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The stock market smells deflation
In previous commentaries we’ve talked about how the 6-year cycle is scheduled to peak around Oct. 1. That now appears to be all but certain following the last few trading sessions. Although the cycle has a 1-2 week standard deviation (plus or minus), it appears that it peaked on scheduled last week and that the stock market has lost the last remaining cyclical support it had throughout most of September.
Interestingly, it was the commodity stocks that performed the strongest in the last cyclical bull market from late 2008/early 2009 until earlier this year. But in the last few months these stocks have been under heavy distribution and have lately led the way lower for the broad market. The gold/silver stocks took a big hit earlier this month as you can see in the chart of the XAU Gold Silver Index shown here.
The oil and gas stocks haven’t fared much better and still haven’t confirmed a bottom. Even the gasoline futures price is showing signs of weakness and is on its way to giving back virtually all the gains it made since the Federal Reserve’s QE2 monetary easing program began last fall. While this would be beneficial for everyone (except the oil companies), it underscores an important point that I’ll be making in tonight’s report, namely that deflation is starting to rear its ugly head again.
Looking at the list of stocks on the NYSE new 52-week lows list on Friday you will see a conspicuously high number of companies who either mine, explore or manufacture commodities or else service commodity related industries: Agrium (AGU), Alcoa (AA), Apache (APA), Ashland (ASH), DuPont (DD), Dow Chemical (DOW), Forest Oil (FST), Franco-Nevada (FNV), Hecla Mining (HL), National Fuel Gas (NFG), 3M (MMM), Potash of Saskatchewan (POT), Rio Tinto (RIO) and Teck Resources (TCK) just to give you an idea. This is a classic collection of industrial and hard asset related companies and many of these stocks have built up a tremendous amount of downside momentum in recent weeks and months. Never mind the near term stock market outlook, this doesn’t speak well at all about the global economic outlook.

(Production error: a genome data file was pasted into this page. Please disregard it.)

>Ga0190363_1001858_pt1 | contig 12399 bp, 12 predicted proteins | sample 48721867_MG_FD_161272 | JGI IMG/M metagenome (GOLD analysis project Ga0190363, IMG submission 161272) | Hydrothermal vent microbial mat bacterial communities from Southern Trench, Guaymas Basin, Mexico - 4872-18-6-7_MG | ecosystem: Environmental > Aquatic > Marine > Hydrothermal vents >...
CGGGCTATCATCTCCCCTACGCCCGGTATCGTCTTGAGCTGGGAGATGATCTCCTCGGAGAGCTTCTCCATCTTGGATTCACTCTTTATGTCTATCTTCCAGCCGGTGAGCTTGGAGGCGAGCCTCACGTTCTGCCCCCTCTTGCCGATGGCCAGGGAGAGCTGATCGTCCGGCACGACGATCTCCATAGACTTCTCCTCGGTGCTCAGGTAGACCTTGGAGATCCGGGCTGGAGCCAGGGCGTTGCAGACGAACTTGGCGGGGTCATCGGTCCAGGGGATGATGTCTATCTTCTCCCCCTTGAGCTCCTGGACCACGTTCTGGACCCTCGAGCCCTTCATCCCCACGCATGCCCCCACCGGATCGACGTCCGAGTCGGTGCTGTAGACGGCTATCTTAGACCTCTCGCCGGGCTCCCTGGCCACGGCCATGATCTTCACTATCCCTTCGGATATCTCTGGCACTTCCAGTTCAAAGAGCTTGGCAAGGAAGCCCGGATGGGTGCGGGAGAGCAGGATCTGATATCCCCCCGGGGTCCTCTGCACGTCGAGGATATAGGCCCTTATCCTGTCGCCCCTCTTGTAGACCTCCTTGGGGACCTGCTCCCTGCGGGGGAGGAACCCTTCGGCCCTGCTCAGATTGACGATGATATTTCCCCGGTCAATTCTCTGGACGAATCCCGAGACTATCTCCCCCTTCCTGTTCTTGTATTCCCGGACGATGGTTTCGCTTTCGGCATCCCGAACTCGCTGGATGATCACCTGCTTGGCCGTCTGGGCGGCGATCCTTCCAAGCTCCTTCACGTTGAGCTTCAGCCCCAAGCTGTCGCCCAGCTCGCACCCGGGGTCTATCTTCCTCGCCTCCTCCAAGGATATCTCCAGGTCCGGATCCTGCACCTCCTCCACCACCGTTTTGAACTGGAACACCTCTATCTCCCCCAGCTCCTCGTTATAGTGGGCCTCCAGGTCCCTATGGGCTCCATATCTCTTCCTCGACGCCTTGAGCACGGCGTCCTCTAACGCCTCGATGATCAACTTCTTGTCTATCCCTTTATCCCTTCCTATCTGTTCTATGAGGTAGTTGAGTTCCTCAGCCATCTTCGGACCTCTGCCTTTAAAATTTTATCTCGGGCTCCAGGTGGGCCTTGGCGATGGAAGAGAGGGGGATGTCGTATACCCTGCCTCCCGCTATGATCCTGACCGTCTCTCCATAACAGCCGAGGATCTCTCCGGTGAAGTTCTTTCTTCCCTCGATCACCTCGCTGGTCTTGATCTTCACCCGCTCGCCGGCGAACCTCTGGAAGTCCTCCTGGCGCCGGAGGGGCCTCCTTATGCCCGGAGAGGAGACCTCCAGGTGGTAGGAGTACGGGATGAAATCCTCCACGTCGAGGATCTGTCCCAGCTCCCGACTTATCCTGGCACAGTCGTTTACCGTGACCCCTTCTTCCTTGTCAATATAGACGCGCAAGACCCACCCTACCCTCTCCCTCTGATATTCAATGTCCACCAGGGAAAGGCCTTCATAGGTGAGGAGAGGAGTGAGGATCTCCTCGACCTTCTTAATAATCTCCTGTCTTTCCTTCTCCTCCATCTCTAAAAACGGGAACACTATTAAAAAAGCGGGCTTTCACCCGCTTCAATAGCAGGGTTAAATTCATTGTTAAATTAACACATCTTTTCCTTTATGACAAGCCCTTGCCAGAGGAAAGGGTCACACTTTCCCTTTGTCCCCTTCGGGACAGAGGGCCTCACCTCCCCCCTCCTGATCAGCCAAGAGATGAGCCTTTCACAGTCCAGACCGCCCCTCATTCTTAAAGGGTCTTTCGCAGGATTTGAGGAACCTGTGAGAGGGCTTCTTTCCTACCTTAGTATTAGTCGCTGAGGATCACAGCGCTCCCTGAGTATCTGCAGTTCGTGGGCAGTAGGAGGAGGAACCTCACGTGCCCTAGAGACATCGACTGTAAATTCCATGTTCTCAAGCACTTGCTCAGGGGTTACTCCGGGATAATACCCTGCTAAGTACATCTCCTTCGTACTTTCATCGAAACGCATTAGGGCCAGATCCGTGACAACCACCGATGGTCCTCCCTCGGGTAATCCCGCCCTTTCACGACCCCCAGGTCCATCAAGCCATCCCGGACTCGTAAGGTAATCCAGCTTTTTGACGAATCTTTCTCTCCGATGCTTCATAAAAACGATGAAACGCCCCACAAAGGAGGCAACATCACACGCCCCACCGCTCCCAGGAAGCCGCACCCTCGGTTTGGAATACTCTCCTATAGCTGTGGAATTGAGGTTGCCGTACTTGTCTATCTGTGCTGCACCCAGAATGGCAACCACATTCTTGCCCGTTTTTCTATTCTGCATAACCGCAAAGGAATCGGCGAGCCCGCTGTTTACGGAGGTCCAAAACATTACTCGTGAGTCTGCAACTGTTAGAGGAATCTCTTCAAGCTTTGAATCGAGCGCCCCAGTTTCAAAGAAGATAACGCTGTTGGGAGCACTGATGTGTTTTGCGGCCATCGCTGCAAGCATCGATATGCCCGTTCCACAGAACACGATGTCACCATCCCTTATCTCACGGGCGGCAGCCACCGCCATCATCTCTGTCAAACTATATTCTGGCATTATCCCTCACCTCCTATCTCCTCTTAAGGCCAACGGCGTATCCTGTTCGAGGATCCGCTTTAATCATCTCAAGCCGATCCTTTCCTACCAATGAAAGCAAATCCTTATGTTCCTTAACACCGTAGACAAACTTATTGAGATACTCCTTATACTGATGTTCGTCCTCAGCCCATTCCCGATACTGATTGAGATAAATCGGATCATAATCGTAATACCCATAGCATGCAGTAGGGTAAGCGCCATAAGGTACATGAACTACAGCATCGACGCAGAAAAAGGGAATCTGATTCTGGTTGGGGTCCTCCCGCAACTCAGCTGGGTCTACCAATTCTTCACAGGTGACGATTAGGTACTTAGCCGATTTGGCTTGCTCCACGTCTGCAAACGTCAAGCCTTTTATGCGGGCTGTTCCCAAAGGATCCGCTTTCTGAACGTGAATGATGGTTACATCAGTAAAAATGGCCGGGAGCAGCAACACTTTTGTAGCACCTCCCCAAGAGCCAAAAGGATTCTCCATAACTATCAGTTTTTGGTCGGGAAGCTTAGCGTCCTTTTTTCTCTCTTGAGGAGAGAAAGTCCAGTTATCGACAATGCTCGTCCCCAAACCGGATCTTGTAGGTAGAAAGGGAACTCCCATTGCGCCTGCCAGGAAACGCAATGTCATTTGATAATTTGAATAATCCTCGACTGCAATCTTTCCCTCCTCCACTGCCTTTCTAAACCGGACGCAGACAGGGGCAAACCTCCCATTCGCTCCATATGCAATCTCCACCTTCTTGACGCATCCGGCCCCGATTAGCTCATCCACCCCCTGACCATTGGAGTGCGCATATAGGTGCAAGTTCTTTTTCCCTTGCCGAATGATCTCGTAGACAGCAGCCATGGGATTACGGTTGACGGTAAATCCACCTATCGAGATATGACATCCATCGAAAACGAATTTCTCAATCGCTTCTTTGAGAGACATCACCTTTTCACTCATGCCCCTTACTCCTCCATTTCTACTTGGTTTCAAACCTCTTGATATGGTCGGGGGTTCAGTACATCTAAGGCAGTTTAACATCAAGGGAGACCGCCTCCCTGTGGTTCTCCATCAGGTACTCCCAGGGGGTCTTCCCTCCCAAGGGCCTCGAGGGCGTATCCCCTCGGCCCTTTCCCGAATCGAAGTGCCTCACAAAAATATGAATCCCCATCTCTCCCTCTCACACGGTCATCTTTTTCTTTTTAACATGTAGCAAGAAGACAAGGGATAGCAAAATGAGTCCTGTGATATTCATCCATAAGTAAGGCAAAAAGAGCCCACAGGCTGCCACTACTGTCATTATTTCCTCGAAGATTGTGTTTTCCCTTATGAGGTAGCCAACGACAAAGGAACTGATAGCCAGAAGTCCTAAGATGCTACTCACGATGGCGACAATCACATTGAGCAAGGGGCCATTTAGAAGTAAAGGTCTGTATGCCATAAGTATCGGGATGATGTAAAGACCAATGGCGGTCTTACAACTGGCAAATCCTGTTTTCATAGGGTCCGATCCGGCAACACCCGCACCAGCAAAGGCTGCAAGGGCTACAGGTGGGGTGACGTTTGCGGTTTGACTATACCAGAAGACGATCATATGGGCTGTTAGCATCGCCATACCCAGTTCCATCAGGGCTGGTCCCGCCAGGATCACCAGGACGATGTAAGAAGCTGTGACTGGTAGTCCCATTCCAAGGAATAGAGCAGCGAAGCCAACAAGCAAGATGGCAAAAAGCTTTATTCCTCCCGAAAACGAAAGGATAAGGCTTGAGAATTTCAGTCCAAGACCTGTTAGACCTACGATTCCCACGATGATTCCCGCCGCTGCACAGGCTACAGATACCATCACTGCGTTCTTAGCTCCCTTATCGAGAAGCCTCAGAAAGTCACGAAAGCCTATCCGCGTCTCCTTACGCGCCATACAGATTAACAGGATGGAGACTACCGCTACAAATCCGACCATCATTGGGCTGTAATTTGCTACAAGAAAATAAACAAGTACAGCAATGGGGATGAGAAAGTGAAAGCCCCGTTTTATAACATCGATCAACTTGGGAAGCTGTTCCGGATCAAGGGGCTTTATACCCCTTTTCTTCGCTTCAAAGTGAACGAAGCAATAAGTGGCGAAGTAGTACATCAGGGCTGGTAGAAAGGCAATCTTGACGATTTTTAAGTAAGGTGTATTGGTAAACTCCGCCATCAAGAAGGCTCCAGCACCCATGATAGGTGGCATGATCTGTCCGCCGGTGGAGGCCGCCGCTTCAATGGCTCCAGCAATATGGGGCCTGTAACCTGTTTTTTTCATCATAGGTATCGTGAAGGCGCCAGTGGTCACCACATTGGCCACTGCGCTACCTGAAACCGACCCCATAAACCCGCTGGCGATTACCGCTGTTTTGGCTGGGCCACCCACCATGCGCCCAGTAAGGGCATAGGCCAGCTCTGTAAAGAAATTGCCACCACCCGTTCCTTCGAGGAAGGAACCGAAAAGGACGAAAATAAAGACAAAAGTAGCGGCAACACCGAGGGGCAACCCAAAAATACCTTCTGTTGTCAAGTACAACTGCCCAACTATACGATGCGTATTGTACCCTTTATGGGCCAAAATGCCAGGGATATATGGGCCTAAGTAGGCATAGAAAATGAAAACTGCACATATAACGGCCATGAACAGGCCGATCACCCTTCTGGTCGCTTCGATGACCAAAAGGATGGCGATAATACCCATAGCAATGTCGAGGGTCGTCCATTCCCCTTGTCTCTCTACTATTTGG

Throughout the year we’ve read story after story in the business and financial press about how so many U.S. based companies had decided to focus their energies on growing their business in the emerging markets overseas. Well it looks like those high hopes will have to be put on hold as the overseas markets are slowing down and will soon be entering an economic slowdown on par with the one the U.S. is currently suffering.
The darling of the emerging markets crowd is China and it has become an article of faith that China will someday soon eclipse the U.S. as the world’s leading economic superpower. That day will have to wait as China’s stock market continues to spiral lower, drastically underperforming the U.S. equities market. Keep in mind that the stock market is a barometer of future business conditions since it discounts corporate earnings 6-9 months in advance and is a reflection of where the economy is headed.
To illustrate this, below is a chart of the China 25 Index Fund ETF (FXI) in relation to the S&P 500 Index (SPX). China has been in a bear market since its stock market peaked last November. The country is suffering from a glut of commercial and residential real estate and unnecessary public works thanks to a massive stimulus on the part of China’s Communist Party after the credit crisis of 2008.
China’s financial sector is in major decline and already we’re seeing a corresponding decline in demand for the commodities which fueled the country’s mega boom. This diminishing appetite for commodities will continue as we approach the 60-year Grand Super Cycle bottom in 2014.